Socialists, left-wing party reach coalition deal in Spain
MADRID – The leaders of Spain's Socialist party and the left-wing United We Can party said Tuesday they had reached a preliminary agreement to form a coalition government, two days after a general election called to try to break months of political deadlock.
But the deal still won't provide enough votes in parliament for both parties to take office without the support of other groups.
Incumbent Prime Minister Pedro Sánchez's left-of-center Socialists captured 120 seats in Sunday's ballot but fell far short of a majority in the 350-seat chamber. United We Can got 35 seats.
In a joint appearance, Sánchez and United We Can leader Pablo Iglesias say under the deal Sánchez would be prime minister and Iglesias his deputy in a future government. They will begin talks with other parties to get more support.
A lack of agreement between the two after a general election last April was one of the main reasons why Sánchez was forced to call Sunday's election, the fourth in as many years. The two cited mutual distrust as the reason for not reaching a deal back then.
On Tuesday, they were all smiles as they signed the agreement in front of television cameras and hugged each other at the end.
United We Can has traditionally taken a more radical approach than the center-left Socialists. The party grew out of protests against austerity measures during Europe's debt crisis.
"Spain needs a stable government, not an interim one, a solid one not a trial one and it needs it now," Sánchez said. He said the accord was aimed at lasting the statutory four-year term.
Pony-tailed Iglesias wore jeans and an open-necked shirt to the signing ceremony, contrasting with Sanchez's dark blue suit and tie.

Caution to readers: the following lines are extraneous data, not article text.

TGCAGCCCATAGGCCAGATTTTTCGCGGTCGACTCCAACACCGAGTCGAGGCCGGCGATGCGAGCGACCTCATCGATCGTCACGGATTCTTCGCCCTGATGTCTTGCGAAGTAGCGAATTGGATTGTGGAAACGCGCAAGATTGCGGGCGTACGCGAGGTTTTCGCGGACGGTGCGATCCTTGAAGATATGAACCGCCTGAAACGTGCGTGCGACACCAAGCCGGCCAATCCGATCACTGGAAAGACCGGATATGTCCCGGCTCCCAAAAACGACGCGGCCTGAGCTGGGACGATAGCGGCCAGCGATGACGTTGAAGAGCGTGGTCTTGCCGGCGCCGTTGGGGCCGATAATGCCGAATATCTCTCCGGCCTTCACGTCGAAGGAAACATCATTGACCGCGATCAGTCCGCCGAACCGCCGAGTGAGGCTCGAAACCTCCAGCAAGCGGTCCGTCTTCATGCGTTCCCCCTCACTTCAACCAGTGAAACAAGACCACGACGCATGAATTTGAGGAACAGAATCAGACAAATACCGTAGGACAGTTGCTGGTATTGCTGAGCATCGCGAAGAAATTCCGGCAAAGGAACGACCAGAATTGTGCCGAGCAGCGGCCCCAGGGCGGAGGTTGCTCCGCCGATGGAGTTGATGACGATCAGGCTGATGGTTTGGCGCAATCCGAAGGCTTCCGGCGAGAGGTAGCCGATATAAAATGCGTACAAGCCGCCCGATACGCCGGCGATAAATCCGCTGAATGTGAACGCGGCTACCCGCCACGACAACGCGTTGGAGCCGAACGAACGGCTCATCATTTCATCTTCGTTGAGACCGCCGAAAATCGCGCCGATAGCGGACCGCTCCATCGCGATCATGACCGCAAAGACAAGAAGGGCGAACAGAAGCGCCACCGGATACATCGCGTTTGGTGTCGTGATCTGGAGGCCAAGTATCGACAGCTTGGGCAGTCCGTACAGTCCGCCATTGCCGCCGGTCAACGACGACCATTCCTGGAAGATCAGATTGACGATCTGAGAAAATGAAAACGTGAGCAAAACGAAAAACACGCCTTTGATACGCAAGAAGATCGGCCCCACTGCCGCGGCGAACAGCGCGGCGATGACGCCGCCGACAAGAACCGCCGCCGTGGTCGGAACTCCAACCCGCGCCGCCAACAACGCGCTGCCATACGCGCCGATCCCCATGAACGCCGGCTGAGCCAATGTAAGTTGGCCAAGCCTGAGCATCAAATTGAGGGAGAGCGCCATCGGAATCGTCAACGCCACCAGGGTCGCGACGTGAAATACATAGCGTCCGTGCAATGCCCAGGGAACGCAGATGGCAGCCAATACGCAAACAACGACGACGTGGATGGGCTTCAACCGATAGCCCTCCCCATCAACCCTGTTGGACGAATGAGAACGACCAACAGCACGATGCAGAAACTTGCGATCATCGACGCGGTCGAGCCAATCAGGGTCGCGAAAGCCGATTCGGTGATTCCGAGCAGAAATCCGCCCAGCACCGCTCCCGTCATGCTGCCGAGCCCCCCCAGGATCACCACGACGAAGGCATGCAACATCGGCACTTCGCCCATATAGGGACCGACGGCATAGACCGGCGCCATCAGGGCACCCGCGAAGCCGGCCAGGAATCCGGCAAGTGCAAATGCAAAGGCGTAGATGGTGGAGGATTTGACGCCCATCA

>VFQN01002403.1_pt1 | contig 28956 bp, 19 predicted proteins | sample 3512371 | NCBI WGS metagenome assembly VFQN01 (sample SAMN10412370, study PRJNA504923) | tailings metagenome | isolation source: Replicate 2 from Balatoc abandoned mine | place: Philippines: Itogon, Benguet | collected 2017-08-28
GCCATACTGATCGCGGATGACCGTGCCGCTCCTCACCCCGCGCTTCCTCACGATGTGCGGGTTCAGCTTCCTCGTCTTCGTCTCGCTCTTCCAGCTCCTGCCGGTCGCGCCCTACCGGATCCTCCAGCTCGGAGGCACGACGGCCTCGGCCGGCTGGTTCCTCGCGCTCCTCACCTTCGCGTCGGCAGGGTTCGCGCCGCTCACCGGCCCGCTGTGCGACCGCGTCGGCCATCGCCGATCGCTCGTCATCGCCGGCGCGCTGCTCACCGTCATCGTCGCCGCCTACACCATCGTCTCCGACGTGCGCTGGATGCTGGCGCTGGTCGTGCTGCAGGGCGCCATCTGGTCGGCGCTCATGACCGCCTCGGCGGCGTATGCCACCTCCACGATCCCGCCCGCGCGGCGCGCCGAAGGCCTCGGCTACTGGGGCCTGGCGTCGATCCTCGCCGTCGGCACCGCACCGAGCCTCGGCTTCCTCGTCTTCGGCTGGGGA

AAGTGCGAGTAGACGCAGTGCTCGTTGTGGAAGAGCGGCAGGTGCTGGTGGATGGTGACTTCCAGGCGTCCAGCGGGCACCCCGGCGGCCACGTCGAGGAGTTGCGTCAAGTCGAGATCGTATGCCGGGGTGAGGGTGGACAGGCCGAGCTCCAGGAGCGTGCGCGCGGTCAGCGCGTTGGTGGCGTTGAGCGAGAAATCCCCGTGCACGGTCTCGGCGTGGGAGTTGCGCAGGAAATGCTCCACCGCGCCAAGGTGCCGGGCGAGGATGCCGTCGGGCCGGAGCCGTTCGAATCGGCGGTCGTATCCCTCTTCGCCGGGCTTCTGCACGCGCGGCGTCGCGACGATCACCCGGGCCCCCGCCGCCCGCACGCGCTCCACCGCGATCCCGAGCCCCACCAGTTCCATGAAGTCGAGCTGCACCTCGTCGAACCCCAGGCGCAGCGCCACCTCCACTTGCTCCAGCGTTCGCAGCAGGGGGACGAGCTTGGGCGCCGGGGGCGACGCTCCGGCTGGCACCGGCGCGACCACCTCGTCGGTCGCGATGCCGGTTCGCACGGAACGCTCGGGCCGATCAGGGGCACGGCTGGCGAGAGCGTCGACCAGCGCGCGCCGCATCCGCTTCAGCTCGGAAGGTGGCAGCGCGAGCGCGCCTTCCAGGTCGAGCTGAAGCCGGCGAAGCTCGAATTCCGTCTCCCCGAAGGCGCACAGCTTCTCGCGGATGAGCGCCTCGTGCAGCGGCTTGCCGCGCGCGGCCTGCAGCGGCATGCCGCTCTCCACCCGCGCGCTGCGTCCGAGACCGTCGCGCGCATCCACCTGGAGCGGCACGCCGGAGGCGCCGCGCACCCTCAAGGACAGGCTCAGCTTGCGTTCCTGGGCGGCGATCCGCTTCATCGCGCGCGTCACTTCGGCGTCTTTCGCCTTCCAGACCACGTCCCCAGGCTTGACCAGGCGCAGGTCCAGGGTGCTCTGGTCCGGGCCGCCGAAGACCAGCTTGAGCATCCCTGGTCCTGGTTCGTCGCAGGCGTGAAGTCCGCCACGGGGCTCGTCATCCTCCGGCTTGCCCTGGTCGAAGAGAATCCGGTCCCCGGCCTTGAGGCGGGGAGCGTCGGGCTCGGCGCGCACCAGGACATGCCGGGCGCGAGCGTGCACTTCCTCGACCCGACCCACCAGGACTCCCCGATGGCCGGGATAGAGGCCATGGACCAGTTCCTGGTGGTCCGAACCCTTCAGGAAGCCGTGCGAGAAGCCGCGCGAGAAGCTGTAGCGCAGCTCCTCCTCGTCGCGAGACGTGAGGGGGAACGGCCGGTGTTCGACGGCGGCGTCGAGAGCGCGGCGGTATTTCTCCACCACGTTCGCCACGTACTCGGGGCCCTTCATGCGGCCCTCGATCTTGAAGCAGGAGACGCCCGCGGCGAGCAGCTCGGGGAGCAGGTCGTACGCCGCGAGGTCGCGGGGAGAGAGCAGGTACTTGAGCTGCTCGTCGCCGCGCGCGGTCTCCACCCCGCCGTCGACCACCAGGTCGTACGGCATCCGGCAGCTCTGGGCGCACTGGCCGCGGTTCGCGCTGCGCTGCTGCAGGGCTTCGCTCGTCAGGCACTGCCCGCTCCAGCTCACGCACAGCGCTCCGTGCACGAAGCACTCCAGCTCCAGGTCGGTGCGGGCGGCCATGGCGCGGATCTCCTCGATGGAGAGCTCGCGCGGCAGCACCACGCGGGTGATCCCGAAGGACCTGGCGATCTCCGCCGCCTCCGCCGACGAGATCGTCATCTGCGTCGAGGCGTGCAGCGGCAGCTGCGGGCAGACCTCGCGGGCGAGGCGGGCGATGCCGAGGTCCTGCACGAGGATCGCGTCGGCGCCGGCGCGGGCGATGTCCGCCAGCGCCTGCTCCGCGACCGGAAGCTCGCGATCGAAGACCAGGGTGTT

Promising a progressive government, Iglesias said it would work to use negotiations to resolve Spain's territorial crisis and for social justice as "the best vaccine against the extreme right."
Spain is undergoing its worst political crisis in decades with the secession conflict in the northeastern region of Catalonia, which in turn has fueled a resurgence of extreme Spanish nationalism in the form of the far-right Vox party that won 52 seats in the election to become Spain's third parliamentary force.
Both politicians said they will announce detailed policies at a later date.
The two will have to strike deals chiefly with regional parties and smaller leftist groups.
The deal was immediately dismissed by the Vox party as well as the main opposition conservative Popular Party, which won 88 seats.
Newly elected parliamentarians will select a house speaker in December and then talks between King Felipe VI and party leaders will begin so that one of them, most likely Sánchez, will be called on to try to form a government.
Hatton contributed from Lisbon, Portugal.
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